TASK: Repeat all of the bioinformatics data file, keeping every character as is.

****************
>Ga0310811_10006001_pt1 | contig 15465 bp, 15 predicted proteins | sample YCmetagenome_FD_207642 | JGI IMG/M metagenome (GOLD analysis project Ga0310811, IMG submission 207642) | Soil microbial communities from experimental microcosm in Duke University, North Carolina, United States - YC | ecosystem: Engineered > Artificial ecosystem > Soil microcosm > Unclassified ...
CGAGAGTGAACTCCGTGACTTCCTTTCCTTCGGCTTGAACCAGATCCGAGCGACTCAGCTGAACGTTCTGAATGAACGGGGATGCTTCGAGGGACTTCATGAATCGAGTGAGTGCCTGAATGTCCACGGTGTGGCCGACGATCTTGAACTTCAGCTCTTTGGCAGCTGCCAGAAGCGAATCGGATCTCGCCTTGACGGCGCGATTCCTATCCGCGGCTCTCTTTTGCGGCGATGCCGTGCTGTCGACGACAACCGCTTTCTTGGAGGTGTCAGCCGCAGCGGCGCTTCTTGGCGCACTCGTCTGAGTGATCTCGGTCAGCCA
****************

>Ga0310811_10006001_pt1 | contig 15465 bp, 15 predicted proteins | sample YCmetagenome_FD_207642 | JGI IMG/M metagenome (GOLD analysis project Ga0310811, IMG submission 207642) | Soil microbial communities from experimental microcosm in Duke University, North Carolina, United States - YC | ecosystem: Engineered > Artificial ecosystem > Soil microcosm > Unclassified ...
CGAGAGTGAACTCCGTGACTTCCTTTCCTTCGGCTTGAACCAGATCCGAGCGACTCAGCTGAACGTTCTGAATGAACGGGGATGCTTCGAGGGACTTCATGAATCGAGTGAGTGCCTGAATGTCCACGGTGTGGCCGACGATCTTGAACTTCAGCTCTTTGGCAGCTGCCAGAAGCGAATCGGATCTCGCCTTGACGGCGCGATTCCTATCCGCGGCTCTCTTTTGCGGCGATGCCGTGCTGTCGACGACAACCGCTTTCTTGGAGGTGTCAGCCGCAGCGGCGCTTCTTGGCGCACTCGTCTGAGTGATCTCGGTCAGCCA